On a lighter note, flying home from our UK tour I had my childhood hero Nikki Sixx (from Mötley Crüe) and his new band Brides of Destruction on my flight. We were reading the same book (The Damage Done) and I got to know him pretty well; it's weird to be miles in the sky with a multi-millionaire rock star that I used to have posters of on my wall, and just be talking about life. If you read Mötley Crüe's autobiography, 'Dirt', you'll read the story of how he successfully overcame a horrendous 15 year battle with heroin, he is now totally sober, the father of 5 kids and still rockin' that crazy hairdo!
Remember kids: it's better to fail at being yourself than to succeed at being someone else.

Gimme danger,
Marko 72

Currently getting my rocks off to:
- Ikara Colt - 'Modern Apprentice' (cool packaging, great sounds, hot girls)
- Auf Der Maur (Melissa is no longer the bridesmaid, now she's the bride)
- Division of Laura Lee - 'Das Not Compute' (Swedes who toured with us)
- PJ Harvey - 'Uh Huh Her' (saw her live in Paris, tres magnifique!)
- Mayonnaise Baboon (Airin's buddy Nico's new song vehicle)
- The Damage Done (riveting memoir written by an Australian guy who spent 12 years in a hellish Bangkok prison; read it and be thankful you are free.)

Can You Hear Me Now?

(A Column by Marko 72 - Taken from Black Velvet 44 - May 2005)



Cheers my sexy velveteens! Greetings from a well-lit room full of laundry machines and lonely Los Angelinos here in Hollywood, CA where yours truly is scrubbing the last few months of world tour stench out of his clothes (yes, even us famous rock n roll stars have to fold their knickers!). After a year and a half of non-stop globetrotting it's finally time to close the chapter called "Palm Trees and Power Lines" in the good book of Sugarcult; and begin writing the next one (we're home now to work on our next album).
And what a chapter it will be! I usually like to keep my private life separate from the electric guitar slingin' super villain you see on stage/videos/magazines, but I have a story for you that's just too exciting to not divulge. The band was in Japan a few weeks ago supporting Green Day on their big American Idiot tour over there; just played 2 nights in a row in front of 14,000 people in Tokyo (little Avril Lavigne showed up Mike Dirnt wouldn't let her onstage to watch so I felt bad and gave her a beer from our dressing room and watched the show with her from out front 'cause I'm a pathetic loser who likes to hold court with pop-stars!). But I digress. So Tim and I hit the usual bar rock bands all go to when in Tokyo; the Lexington Queen located in the always lively Roppongi district. We had drank up the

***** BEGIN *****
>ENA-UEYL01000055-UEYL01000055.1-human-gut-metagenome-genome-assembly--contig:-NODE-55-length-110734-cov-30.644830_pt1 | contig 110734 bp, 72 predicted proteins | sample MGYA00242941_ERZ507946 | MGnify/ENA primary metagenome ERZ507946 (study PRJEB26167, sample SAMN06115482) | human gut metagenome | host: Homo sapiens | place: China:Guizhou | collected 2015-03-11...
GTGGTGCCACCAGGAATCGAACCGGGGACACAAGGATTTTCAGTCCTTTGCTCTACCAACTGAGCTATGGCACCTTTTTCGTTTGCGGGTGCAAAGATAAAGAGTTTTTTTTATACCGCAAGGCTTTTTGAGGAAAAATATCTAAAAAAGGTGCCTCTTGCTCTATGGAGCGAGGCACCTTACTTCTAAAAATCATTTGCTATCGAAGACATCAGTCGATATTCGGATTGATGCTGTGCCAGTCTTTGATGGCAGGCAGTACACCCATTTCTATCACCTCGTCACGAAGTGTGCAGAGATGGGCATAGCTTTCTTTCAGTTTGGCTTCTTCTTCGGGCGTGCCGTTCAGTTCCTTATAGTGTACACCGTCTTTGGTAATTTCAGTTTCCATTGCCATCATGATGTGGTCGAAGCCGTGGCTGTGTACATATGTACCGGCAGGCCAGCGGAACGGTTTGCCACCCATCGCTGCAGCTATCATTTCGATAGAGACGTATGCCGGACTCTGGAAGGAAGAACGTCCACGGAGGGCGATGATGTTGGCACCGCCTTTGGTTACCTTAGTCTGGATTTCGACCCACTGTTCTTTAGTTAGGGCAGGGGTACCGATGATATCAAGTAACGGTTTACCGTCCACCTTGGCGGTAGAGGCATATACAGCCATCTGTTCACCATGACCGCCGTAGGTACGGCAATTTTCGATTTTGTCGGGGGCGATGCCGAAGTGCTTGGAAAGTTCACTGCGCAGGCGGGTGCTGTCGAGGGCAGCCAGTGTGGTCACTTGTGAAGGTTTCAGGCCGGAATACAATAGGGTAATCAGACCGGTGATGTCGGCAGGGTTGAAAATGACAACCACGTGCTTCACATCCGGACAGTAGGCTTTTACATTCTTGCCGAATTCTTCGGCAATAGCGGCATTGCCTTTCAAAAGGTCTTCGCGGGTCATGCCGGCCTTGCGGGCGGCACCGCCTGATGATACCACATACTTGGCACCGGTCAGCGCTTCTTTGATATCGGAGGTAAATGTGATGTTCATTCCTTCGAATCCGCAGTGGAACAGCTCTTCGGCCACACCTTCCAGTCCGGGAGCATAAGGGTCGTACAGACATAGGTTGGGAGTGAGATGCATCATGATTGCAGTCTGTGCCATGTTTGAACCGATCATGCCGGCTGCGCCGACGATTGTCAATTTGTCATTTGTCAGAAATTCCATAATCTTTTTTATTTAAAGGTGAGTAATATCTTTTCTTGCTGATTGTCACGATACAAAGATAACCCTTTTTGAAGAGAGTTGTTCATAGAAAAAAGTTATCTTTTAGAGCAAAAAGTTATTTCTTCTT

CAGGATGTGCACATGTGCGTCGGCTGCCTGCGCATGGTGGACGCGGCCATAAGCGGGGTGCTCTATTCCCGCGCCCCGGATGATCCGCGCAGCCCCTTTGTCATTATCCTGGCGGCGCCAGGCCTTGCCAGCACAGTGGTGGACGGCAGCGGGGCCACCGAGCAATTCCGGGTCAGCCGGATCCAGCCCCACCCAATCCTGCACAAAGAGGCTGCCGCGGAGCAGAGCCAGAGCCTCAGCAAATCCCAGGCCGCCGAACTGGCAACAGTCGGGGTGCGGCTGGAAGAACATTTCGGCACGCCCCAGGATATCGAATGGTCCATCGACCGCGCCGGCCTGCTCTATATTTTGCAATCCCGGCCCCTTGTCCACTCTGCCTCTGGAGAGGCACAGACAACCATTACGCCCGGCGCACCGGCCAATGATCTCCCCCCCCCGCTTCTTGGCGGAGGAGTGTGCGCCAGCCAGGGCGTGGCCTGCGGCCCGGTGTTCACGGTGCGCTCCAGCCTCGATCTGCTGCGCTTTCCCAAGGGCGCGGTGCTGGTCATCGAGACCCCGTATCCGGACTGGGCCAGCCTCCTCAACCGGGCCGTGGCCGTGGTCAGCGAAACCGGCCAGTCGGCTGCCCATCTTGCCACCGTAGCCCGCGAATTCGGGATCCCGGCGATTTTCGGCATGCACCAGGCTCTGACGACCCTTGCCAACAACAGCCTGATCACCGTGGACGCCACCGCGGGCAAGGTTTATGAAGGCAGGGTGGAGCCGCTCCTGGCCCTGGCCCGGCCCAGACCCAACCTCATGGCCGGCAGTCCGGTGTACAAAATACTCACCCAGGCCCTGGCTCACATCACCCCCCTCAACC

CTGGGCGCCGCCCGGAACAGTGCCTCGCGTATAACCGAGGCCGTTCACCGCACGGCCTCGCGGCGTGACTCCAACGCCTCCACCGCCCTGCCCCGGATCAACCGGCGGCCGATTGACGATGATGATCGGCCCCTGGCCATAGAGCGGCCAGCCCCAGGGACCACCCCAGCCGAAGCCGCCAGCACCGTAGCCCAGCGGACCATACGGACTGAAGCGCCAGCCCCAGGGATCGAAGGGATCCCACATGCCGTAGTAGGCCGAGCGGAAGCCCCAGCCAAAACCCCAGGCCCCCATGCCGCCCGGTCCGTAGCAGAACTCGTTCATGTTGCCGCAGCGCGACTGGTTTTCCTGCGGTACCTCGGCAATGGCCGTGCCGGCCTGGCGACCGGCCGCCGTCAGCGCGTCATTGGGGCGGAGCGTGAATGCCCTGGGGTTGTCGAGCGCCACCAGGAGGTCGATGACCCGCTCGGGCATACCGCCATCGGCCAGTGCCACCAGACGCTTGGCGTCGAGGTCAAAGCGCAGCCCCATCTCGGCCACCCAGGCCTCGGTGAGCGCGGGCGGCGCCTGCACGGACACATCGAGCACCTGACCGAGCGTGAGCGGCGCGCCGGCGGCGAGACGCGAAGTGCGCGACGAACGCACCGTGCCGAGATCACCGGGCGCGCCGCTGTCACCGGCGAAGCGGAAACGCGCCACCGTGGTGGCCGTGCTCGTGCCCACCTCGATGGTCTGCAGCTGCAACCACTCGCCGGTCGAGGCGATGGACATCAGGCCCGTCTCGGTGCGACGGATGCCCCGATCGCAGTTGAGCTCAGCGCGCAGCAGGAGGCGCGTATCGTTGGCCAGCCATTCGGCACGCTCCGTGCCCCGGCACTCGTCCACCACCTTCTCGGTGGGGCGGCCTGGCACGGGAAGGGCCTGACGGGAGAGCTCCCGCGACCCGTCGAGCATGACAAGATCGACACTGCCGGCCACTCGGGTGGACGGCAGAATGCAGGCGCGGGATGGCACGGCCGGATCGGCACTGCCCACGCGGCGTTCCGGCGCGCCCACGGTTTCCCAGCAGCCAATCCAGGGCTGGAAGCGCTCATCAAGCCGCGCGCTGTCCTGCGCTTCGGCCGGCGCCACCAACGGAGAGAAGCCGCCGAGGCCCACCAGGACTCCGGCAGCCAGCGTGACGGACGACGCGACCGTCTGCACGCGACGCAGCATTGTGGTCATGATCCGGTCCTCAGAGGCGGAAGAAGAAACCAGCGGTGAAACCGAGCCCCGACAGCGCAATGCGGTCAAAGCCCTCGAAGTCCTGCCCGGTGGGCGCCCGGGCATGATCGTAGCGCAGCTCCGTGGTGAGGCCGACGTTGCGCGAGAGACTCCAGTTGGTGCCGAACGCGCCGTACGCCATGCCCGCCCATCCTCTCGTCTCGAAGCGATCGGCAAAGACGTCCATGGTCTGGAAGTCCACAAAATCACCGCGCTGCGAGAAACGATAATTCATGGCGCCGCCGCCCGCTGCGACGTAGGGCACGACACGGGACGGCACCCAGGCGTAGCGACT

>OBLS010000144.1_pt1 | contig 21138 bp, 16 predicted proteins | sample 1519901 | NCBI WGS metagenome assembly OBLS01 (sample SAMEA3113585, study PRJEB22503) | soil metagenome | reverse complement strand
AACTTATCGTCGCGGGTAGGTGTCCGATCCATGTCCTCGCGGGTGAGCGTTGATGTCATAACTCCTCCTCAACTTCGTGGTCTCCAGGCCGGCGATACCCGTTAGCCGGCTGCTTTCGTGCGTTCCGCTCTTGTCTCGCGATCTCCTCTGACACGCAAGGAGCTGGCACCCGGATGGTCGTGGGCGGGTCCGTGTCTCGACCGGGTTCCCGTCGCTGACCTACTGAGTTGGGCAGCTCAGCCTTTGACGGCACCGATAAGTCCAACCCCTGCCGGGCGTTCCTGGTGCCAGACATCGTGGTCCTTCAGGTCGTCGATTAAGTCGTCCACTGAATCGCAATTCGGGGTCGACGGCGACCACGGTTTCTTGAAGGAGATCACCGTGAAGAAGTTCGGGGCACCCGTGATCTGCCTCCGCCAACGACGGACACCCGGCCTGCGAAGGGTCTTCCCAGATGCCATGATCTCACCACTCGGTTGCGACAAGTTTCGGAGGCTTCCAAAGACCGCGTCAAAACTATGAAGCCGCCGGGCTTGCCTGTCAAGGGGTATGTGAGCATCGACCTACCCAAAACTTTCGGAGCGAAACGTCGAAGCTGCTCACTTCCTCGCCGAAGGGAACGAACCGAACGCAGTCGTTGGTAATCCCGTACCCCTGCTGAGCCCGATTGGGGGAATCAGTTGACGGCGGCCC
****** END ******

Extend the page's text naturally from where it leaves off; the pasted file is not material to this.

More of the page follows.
sunrise there the night before; Airin buying bottles of vodka and gin; comrades from Useless ID (an Israeli punk band) and Never Heard Of It (the hardest workin' "unknown" band in America) in the house; and a thousand blurry memories. There we were again, Tim the international playboy was chatting up 2 chicks (one British, the other Japanese), I was trying to beat my hangover by sipping on a vodka tonic, the kids were on the dance floor shakin' their tail feathers; then the bar manager finds me in the crowd and says in a thick Japanese accent, "Marko from Sugarcult? You need call home right now!" It was like the whole place went into slow motion except for me, I followed him to the bar's office and without asking dialed all the way home on their phone.
Me and my wife were pregnant with our first kid; I was cutting it close to be on tour, but we still had 3 weeks to go 'til the baby was due and only one more show until we'd be home. Apparently the baby had other plans and decided to show up early! My wife's water broke unexpectedly and she officially went into labor. I shifted gears, ditched my drink, pulled Tim away from his dual make-out session and told him the news, "dude, I have to go home we're having our baby, play the last show without me!" Tim gave me his blessing and went back to his 'lady friends". I got the hell out of there. Taxi. Hotel. Telephone. Suitcase. Airport. Gift shop. Green Tea flavored Kit Kat at the newstand. I caught the first flight home the following day slept most of the 12 hours in the sky. The kid had been born a half an hour after I called to check in from the Japan airport so unfortunately I missed the birth (I probably would have fainted anyway!) Landed. My mom picked me up in Los Angeles and drove me straight to the hospital.
Then before I knew it I was holding 19 inches, 7 pounds and 3 ounces of dark-haired baby boy. I looked at my beautiful newborn son, only several hours old, and thought about what a wild adventure he had already sent me on; and that was all before I changed his first diaper! He owes me a stiff drink a few years from now.

Back to California,
Daddy Marko 72

Rants n raves:
- The Lapdancers "the ghost of alcohol and songs" (one of my pre-Sugarcult bands is finally putting out a CD of all the songs we recorded. Check it out!)
- Ted Leo & the Pharmacists "Shake the Sheets" (clever DC punk-folk-pop)
- Ebaumsworld.com (funny and fucked up home video footage)
- Punk Rock Confidential (Fat Mike from NOFX's new zine)
- Le Touch "Sexxx" (the coolest dance-rock duo since Ebn-Ozn)
- Isis (progressive heavy metal instrumental music to die for)

Quote du jour:
"For the things we have to learn before we can do them, we learn by doing them" - Aristotle